1. Overview

In this tutorial, we’ll cover how to install and use the i3 window manager. In addition, we’ll also discuss how to configure its various aspects, such as keyboard shortcuts, window management, and setting a notification daemon.

2. Tiling Window Manager

A Tiling Window Manager (TWM) is a type of window manager that arranges the opened windows in a non-overlapping layout. The windows are organized, resized, and positioned on the screen automatically, thereby, using all the screen real estate more efficiently.

Most tiling window managers rely heavily on virtual desktops. These virtual desktops are called workspaces or tags. We can assign windows to different workspaces using a combination of keyboard shortcuts.

In addition, we can choose from a pre-defined set of layouts like side by side, stacked, grid, and floating. The floating layout allows us to float a window, which we can freely resize and position on the screen:

Tiling Window Manager

Moreover, tiling window managers tend to be more light on resources by default. Indeed, we can customize it to be more aesthetically pleasing by adding visual effects if needed.

There are numerous tiling window managers available for different uses. For instance, if we want a minimal setup, we can opt for window managers like DWM. In contrast, we can choose AwesomeWM, Qtile, or XMonad for a more customizable experience.

However, we’ll focus on i3 because it’s the most popular tiling window manager in the Linux ecosystem. i3 strikes a good balance between customizability and user experience. In addition, it relies on a traditional config file that we can modify and see the changes immediately.

3. Installation

i3 is available on most official package repositories. We can install it from a package manager using its canonical name, i3:

# Debian, Ubuntu, and derivatives
$ sudo apt install -y i3

# Fedora, Redhat, and CentOS Stream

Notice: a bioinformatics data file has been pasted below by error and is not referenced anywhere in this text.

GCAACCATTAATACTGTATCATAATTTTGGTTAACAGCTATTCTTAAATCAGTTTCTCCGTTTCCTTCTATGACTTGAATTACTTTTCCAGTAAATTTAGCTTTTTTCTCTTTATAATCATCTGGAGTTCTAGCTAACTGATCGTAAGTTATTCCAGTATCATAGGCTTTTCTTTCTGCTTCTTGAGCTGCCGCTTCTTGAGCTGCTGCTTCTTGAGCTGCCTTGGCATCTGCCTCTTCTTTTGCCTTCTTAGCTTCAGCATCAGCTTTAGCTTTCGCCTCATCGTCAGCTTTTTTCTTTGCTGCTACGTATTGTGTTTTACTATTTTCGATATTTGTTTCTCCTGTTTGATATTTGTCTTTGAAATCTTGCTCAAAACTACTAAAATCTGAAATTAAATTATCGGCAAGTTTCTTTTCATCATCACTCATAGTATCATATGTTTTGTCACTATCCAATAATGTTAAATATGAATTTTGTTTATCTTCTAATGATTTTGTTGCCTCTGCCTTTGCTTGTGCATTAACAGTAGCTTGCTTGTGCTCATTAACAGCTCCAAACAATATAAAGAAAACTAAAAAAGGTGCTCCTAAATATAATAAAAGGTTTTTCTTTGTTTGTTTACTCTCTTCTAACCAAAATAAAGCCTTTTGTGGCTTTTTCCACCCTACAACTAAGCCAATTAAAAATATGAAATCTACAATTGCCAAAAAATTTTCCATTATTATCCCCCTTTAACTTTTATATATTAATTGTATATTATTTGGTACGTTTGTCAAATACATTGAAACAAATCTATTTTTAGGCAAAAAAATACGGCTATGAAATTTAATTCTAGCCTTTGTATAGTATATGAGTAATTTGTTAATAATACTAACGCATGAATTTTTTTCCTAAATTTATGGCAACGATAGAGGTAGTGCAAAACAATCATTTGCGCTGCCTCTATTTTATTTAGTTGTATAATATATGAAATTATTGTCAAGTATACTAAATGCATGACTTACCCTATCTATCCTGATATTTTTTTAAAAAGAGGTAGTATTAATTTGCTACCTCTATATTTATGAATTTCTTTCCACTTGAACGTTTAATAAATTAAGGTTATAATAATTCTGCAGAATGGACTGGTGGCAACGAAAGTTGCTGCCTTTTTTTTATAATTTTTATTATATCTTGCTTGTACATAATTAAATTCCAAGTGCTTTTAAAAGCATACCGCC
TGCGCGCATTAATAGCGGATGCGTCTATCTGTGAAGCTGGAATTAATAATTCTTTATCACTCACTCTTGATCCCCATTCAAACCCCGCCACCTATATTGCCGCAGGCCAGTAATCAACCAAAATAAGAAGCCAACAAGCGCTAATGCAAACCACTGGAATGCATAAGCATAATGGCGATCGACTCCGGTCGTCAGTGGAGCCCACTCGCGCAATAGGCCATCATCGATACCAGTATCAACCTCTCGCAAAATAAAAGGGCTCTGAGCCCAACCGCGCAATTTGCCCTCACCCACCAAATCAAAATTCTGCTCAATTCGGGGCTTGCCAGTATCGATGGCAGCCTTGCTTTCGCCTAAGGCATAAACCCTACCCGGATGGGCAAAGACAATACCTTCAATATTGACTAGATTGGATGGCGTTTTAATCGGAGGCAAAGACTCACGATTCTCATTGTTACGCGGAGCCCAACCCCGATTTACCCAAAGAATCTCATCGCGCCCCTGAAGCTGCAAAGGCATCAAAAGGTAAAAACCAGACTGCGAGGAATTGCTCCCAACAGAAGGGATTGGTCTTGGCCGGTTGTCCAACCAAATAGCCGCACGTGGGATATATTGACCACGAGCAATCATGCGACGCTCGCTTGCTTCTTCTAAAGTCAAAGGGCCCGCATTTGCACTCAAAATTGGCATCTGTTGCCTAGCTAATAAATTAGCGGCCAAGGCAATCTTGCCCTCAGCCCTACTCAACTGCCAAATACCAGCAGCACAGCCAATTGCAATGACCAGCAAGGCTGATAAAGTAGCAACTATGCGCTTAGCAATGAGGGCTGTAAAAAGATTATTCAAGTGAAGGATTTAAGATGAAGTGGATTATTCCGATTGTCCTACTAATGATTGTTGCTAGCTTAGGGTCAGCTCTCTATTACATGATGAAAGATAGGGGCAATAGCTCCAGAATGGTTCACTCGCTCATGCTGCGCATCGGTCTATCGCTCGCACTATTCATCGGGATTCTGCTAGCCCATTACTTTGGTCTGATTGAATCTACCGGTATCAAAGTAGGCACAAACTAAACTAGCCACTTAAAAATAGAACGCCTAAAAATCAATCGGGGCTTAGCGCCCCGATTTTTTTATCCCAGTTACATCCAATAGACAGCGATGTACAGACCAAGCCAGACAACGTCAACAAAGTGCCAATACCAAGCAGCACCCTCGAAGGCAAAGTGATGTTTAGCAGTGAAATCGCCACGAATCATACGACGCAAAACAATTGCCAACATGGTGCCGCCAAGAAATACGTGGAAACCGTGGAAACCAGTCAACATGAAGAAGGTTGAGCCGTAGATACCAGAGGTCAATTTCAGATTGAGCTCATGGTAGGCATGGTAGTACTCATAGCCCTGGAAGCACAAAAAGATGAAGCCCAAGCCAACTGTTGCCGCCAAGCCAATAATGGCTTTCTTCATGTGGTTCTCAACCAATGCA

$ sudo dnf install -y i3

# openSUSE
$ sudo zypper install --non-interactive i3

# Arch Linux and derivatives
$ sudo pacman -S --noconfirm i3

i3 is a meta-package that also includes screen lock widgets, a status bar, and a notification daemon.

4. Using i3

Once i3 is installed, we can launch it from either a display manager or the TTY console. In the display manager, we can simply select i3 from the dropdown:

i3 in GDM

In the TTY console, we can launch i3 by passing it to exec:

$ exec i3

Once i3 launches, it will load the i3 status bar and a configuration message:

i3: First Launch

Here, we simply press Return to generate the default config. Now, if we press Mod4+Return, it will launch a supported terminal. Usually, Mod4 is defined to be the Super key.

Similarly, if we want to launch applications, we can simply press Mod4+D. i3 uses dmenu by default, which is a lightweight menu that we can use for various tasks like selecting an item from a set of given options.

Now, let’s go ahead and launch several terminal windows:

i3: Column Layout

Notably, by default, i3 uses a column layout. However, there are pre-defined bindings that we can use to change the tiling layout however we like. In the same way, there are bindings for navigating windows as well.

For instance, we can move the windows to the left, right, top, and bottom using Mod4+J, Mod4+;, Mod4+L, and Mod4+K, respectively. The active window has a border around it. We can move the active window around using the same key combinations and Left Shift.

Apart from that, we can switch to workspaces with Mod4+n, where n is the number of the workspace. By default, there are 10 workspaces, but we can change that if needed. We can move an active window to the nth workspace by holding Mod4+Shift+n.

5. Configuring i3

The default configuration is located in the ~/.config/i3/config file. Before moving on, let’s create a backup of this original configuration so that we can revert if required:

$ cp ~/.config/i3/config ~/.config/i3/config.backup

Now, we can edit the file to change the required settings. After making changes to the file, we can reload i3 by pressing Mod4+R.

At the top of the config, we set the $mod to Mod4, which maps to the Super key. We’ll see it all over the config file. For instance, if we want to launch thunderbird, we’ll run:

bindsym $mod+ctrl+t exec thunderbird

bindsym binds the keyboard shortcut to a command.

5.1. Window Management

Let’s look at a snippet showing some of the keybindings that we can change accordingly:

# change focus
bindsym $mod+j focus left
bindsym $mod+k focus down
bindsym $mod+l focus up
bindsym $mod+semicolon focus right